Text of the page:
These are two basic fundamentals that so many other sports talk about but that I rarely see used in powerlifting. It is truly awful and annoys me so much that when I do see someone with good technique at a meet, I will go up to him/her to introduce myself and tell him/her that he/she has excellent technique. What I should be doing, though, is thanking him/her for having good technique and lowering my frustration levels a bit. I really do get pissed at meets when I see people missing lifts because of bad setups and bad technique. They have the strength to get the lifts but are completely missing the fundamentals of lifting technique. I keep getting reminded of how so many other sports see the importance of these things, and I wish that I could get lifters to let go of the "grip it and rip it" ideals. I have said it over and over again: technique is the solid foundation to major strength gains!

The bow manuel correlates perfectly with how to hit big lifts. Once you start to draw back a bow, the tension increases. This tension, therefore, is going to make it much harder to correct your position at this point. What's more, your draw weight drastically reduces when you reach full draw with a compound bow, and finding the proper position can be hard to feel (as opposed to just drawing back correctly in the first place). While you do have a chance to correct yourself and find the proper position after the movement is started in the squat and the bench press (similar to the compound bow), with extreme heavy weights this is very very difficult. (This is more similar to a long bow or recurve bow—no let-up on the draw weight. It just increases with more draw length). When your are at super-maximal weights, it is almost impossible to correct during mid-descent—at least to correct fully into the perfect technical position. If you get set up in the correct position, then supporting the weight at the top of the lift will be easy. You will be able to handle it comfortably and make sure that your body is positioned perfectly. At this point, you can start the lift correctly and give yourself the very best chance to finish the lift in the correct and strongest position.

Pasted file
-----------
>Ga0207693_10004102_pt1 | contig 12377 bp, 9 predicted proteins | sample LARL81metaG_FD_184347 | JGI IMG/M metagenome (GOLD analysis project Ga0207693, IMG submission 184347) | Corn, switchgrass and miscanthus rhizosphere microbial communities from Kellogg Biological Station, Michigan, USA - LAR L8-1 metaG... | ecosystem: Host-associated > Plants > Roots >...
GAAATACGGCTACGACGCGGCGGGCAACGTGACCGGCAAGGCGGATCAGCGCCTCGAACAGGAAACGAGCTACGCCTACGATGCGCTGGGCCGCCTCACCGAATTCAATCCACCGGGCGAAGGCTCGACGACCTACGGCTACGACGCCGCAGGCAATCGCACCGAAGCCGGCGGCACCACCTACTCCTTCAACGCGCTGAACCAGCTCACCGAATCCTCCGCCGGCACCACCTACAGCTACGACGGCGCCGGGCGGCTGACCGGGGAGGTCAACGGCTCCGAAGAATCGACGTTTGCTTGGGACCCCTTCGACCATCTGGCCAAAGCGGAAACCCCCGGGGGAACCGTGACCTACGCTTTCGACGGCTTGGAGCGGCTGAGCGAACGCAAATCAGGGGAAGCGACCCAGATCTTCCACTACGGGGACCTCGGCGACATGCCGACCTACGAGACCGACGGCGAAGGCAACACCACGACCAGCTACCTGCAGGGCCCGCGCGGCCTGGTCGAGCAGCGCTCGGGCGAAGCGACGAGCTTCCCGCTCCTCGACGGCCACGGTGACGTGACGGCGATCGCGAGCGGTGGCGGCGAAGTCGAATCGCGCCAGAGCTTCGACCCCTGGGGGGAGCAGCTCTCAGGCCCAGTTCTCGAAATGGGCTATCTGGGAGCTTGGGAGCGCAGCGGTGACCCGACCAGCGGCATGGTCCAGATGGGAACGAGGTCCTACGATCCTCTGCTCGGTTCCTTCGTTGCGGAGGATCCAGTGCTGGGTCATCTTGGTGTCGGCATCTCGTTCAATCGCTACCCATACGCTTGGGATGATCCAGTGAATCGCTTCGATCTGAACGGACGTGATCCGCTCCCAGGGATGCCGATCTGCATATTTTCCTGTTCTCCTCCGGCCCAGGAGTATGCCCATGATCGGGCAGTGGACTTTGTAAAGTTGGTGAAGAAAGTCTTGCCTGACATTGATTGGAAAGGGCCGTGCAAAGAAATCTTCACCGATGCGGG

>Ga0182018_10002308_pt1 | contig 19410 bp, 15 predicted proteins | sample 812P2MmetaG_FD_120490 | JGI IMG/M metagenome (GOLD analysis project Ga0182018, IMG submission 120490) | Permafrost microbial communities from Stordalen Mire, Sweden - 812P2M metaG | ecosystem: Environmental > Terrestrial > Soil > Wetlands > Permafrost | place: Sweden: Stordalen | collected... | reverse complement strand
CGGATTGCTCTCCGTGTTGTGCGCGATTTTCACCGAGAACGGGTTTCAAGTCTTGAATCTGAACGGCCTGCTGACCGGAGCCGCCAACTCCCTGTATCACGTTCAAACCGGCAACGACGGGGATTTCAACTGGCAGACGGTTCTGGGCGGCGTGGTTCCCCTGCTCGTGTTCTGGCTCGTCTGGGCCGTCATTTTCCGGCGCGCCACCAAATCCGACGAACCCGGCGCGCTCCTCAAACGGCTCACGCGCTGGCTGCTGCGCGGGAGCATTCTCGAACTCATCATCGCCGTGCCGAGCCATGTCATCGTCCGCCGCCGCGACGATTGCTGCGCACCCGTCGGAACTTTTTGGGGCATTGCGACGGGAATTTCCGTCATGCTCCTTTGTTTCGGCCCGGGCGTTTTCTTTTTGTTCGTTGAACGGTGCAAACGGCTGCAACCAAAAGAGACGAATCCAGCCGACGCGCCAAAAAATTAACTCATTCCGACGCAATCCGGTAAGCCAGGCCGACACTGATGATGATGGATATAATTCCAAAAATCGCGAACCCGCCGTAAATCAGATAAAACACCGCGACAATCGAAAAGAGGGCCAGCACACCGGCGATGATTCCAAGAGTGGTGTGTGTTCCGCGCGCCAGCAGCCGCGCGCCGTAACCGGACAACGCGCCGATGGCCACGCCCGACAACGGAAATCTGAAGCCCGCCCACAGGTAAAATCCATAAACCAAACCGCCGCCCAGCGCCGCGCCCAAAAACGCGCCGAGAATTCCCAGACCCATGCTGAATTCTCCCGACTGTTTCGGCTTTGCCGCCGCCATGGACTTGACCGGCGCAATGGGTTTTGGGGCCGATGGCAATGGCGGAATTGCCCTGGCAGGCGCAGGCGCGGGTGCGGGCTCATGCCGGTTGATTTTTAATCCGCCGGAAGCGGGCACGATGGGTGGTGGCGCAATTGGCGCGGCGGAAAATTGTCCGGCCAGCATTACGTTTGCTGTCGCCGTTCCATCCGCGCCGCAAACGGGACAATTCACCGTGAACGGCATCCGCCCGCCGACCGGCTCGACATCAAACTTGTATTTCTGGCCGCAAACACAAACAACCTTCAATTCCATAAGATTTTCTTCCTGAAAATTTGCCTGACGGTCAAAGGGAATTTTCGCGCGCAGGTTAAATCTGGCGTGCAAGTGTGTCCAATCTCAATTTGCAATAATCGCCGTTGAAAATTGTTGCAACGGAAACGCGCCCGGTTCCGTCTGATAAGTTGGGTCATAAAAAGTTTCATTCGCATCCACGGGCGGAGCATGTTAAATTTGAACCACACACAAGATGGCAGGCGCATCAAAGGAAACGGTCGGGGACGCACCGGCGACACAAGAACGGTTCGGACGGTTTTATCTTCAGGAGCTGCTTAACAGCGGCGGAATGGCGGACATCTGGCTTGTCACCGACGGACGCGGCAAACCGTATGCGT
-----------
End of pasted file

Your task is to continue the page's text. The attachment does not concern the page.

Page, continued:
The deadlift, on the other hand, is a little different. It would be like someone else drawing the bow back and handing it to you. There is no eccentric phase for you to feel and to help you get into the right position. There is, however, still a set up position, and this begins once you grab the bar. You find the right position, tighten your whole body, pull the tension out of the bar at a 45-degree angle using only your back, and once you feel the perfect position, you explode up with the back. So many times I see people just bend over and pull the weight. Of course, they are usually in a terrible position, and the first thing their bodies do is try to find the right position. Yet, by that time, they are all over the place—usually with their butts starting the lift because they are trying to find the right position. However, once it starts moving, it has momentum and takes you right past the optimum position. This now turns a deadlift into a straight leg deadlift. There are many other variations of problems I see, but the end result is always the same. If you start wrong, you will probably end wrong.

In the simplest terms: You miss lifts that you have the strength to get because you don't take the time to set up correctly and use proper technique.

All of your bad ass, tough guy, hardcore-training in the gym doesn't mean shit if you miss the lift. How tough or bad ass do you think you look missing a lift you should have gotten? I would much rather spend time in the gym not looking so hardcore but learning good set-up and technique so that I do look hardcore and bad ass in competition.

Just because we are powerlifters and strength athletes doesn't mean that we can't learn from other athletes in other sports. Yeah, we are a little different and we are a little strange, but that doesn't mean that we shouldn't find knowledge wherever we can. And it doesn't mean that we should use that knowledge whenever we can. A strong mind and brain is just as important as a strong body. They go hand-in-hand, building off each other. Your stronger with both than with just one or the other. Remember, it always goes back to your weakest link.